Ben Stokes and Alex Hales cleared for West Indies tour after CDC verdict

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Alex Hales and Ben Stokes head to net practice (Getty Images)

Ben Stokes and Alex Hales will both be available for selection for the full itinerary of England’s tour of the Caribbean in the New Year, after the Cricket Discipline Commission (CDC) concluded their inquiry into the events in Bristol in September 2017.

Stokes was handed a £30,000 fine and an eight-match ban, although having missed two ODIs against West Indies in addition to the Australia leg of last winter’s tours, it was deemed that he has already missed the sufficient amount of games.

Hales was handed a £17,500 fine, with £10,000 suspended as well as a six-match ban, four of which are suspended for 12 months.

Both players and the ECB have accepted the verdicts – the CDC is funded by the ECB but claims to run as an independent organisation – which means there will be no appeals. As a result, a saga that had hung over England cricket for more than 15 months is finally over.

Indeed, both players pleaded guilty to the charges and have released statements expressing remorse. In his statement, Stokes for the first time apologised “to England supporters and to the public for bringing the game into disrepute.”

“Everyone will now be aware that the CDC disciplinary proceedings have now concluded and I accept the decision of the Panel,” said Stokes. “I had entered guilty pleas to bringing the game into disrepute much earlier in the process and I want to thank the panel for their time and consideration now that the hearing has ended.

“The criminal charges and, subsequently, the disciplinary charges have made it difficult to make public comment about the issues. I have already apologised to my team mates, coaches and support staff for the consequences of my actions in Bristol. I regret that the incident ever happened and I apologise to England supporters and to the public for bringing the game into disrepute. I want to say thank you to everyone who has supported me through this process.

“Cricket and family are my life. This incident has been a huge burden for the last 15 months. I am relieved to get back to playing the game that I love without this hanging over me. Although the disciplinary process is now over, I have learned lessons that will stay with me for much longer.”

Both players were charged with two counts of bringing the game into disrepute. The first related to events outside a Bristol bar in September 2017 and involved staying out too late and drinking too much alcohol midway through an ODI series. The pair also subsequently became embroiled in a fight, though a court cleared Stokes of the charge of affray while Hales was not arrested.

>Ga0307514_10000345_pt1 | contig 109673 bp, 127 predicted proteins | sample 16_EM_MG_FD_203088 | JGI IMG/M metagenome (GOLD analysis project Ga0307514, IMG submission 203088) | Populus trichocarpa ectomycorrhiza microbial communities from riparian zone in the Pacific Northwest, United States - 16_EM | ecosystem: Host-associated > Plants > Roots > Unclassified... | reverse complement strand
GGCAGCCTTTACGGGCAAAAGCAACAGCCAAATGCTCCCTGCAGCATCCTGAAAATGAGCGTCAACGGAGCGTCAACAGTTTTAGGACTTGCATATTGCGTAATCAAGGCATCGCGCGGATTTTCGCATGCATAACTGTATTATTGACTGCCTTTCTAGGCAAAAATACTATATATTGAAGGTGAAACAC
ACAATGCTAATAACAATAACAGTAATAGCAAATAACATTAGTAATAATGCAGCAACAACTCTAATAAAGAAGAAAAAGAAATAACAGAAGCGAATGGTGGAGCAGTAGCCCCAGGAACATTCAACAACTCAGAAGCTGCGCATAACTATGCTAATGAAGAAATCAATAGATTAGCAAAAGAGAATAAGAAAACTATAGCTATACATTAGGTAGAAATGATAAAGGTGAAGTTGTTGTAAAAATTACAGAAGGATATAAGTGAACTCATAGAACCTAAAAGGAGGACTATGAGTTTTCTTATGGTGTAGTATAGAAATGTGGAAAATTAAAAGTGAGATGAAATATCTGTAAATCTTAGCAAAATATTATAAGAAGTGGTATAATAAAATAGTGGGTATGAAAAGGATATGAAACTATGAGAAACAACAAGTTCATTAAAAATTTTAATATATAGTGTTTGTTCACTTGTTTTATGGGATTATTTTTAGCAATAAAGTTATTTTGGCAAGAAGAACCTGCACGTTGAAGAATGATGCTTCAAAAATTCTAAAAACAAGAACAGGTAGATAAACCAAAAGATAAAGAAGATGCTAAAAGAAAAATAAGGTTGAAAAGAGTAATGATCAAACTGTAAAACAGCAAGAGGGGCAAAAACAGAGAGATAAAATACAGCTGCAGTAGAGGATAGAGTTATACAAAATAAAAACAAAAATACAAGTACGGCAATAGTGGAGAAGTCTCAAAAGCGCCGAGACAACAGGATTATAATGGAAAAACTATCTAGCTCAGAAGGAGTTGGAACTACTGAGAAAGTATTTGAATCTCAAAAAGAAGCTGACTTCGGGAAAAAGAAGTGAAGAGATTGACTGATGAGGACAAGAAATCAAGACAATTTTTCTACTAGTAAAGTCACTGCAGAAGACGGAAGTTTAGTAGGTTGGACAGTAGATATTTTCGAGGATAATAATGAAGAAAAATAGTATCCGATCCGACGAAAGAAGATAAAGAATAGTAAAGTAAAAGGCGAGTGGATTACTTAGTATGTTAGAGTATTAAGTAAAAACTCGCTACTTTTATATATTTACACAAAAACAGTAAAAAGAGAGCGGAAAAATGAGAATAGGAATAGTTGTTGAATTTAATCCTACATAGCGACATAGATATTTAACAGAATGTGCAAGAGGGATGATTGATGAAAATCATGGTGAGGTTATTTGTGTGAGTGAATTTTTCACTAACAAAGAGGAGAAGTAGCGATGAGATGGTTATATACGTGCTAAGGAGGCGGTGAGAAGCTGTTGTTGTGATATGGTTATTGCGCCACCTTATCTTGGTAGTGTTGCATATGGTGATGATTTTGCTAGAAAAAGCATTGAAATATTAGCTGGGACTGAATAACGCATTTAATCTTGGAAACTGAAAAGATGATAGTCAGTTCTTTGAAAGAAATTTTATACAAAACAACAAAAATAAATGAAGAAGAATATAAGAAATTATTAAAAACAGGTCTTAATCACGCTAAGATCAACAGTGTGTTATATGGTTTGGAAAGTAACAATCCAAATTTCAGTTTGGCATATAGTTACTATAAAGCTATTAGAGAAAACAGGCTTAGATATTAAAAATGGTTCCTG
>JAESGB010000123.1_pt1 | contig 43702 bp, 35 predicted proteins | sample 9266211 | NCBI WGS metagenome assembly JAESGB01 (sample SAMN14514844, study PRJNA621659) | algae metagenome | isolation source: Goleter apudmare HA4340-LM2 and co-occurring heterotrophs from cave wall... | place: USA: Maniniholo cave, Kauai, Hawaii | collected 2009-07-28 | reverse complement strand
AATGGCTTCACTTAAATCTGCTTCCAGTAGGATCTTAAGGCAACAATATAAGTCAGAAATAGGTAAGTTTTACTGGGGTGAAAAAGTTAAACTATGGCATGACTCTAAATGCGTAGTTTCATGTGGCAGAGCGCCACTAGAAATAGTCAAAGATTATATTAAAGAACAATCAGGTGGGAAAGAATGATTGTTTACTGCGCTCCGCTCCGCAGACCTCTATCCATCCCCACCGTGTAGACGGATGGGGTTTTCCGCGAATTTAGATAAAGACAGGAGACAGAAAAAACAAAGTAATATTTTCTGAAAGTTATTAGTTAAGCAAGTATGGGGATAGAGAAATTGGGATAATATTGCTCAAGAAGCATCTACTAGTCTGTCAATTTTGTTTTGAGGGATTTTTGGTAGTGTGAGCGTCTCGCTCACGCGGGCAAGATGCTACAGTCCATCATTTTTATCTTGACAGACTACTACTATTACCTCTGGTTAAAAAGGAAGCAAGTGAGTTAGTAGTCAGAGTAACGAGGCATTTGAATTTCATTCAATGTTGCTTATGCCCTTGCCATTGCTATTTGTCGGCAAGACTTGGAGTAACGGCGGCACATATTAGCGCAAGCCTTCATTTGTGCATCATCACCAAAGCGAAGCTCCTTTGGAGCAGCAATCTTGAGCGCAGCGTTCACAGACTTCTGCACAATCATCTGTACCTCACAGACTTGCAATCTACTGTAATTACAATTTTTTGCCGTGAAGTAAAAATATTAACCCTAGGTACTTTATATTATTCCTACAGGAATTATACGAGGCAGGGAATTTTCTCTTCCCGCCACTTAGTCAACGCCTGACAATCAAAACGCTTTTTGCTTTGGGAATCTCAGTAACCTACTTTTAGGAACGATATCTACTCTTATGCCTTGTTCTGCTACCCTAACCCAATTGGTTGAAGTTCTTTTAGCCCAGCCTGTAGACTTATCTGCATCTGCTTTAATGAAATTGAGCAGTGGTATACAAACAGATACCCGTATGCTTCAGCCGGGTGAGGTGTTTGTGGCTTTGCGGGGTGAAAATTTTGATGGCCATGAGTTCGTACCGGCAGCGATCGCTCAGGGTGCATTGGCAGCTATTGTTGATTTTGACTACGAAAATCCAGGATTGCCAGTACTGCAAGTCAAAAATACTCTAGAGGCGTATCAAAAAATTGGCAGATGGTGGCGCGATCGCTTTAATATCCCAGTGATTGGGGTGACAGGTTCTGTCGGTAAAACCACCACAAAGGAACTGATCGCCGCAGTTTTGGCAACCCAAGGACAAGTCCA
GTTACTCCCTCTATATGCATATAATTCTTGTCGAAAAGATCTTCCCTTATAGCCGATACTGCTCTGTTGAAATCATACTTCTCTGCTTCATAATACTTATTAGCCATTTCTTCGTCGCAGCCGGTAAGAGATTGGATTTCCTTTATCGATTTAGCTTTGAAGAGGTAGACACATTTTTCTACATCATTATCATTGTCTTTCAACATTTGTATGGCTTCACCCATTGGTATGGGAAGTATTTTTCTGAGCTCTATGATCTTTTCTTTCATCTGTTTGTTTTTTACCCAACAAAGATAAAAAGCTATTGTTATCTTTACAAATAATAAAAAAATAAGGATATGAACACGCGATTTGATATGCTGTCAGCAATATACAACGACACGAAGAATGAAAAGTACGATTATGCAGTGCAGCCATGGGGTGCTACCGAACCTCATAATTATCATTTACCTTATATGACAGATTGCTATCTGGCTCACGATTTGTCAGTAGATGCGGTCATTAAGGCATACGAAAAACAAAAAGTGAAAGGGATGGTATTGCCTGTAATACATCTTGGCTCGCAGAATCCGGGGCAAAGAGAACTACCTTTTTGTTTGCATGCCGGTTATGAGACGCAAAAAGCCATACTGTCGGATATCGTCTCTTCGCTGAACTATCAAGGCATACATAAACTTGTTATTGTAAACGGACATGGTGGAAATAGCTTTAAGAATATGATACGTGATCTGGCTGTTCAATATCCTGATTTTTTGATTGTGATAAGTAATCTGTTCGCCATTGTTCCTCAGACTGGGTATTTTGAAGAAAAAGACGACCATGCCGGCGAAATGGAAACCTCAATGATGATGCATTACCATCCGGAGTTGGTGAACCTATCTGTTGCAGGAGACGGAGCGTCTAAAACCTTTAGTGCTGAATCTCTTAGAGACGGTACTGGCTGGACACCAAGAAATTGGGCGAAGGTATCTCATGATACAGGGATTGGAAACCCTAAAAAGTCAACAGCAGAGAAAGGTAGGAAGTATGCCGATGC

The CDC imposed a ban from playing for England for six matches and a fine of £15,000 upon Stokes for that charge – they accepted he had already missed those matches – and a ban of four white-ball matches (two of which were served and two of which are suspended for 12-months) and fine of £7,500 (of which £4,500 is suspended for 12-months) upon Hales.

The second charge related to “inappropriate images” in the case of Hales and “inappropriate video” in the case of Stokes. In Hales’ case that relates to Snapchat images that appeared to show him in a state of undress, while in Stokes’ it was a video that appeared to show him mimicking Katie Price’s disabled son, Harvey.

The CDC imposed a ban from playing for England for two matches and a fine of £15,000 (to be paid to charity) upon Stokes for that charge – they accepted he had already missed those matches – and a ban of two white-ball matches (suspended for 12 months) and fine of £10,000 (of which £5,500 is suspended for 12 months) upon Hales.

Hales is also required to undertake, at his own cost, “appropriate training, as agreed and approved by the ECB” within three months. He joined Stokes in offering an apology.

“I am relieved today’s decision by the CDC means this chapter is now closed and I can move on with my career,” Hales said in a statement.

“There is no doubt I fell below the high standards expected of an international sportsman and that was the reason for my decision to admit the charges and accept the punishment handed down. More than anything, I sincerely apologise for putting myself in a position which allowed these very regrettable incidents to happen.”

“Today is a very strong reminder of the values that sit at the heart of our game and the standards that should always be expected,” Tom Harrison, Chief Executive Officer of the ECB, said.

“We accept the decisions made by the Cricket Discipline Commission and the sanctions they have given to Alex Hales and Ben Stokes.

“Each pleaded guilty, admitted their charges and has accepted their sanctions. They will now be available to play for England, with the same support as all of our players.”

The news will be a relief to the England team management and selectors. The squads for the Caribbean tour are named on Monday and news that Stokes, in particular, is free to play a full part in the tour will be a significant boost.

The cynics, however, will note the convenience of the penalties and wonder at the independence of the CDC.

Either way, an incident that has dogged England cricket for many months and threatened to derail the careers of one of the most promising cricketers of his generation is now over. (ESPNCricinfo)

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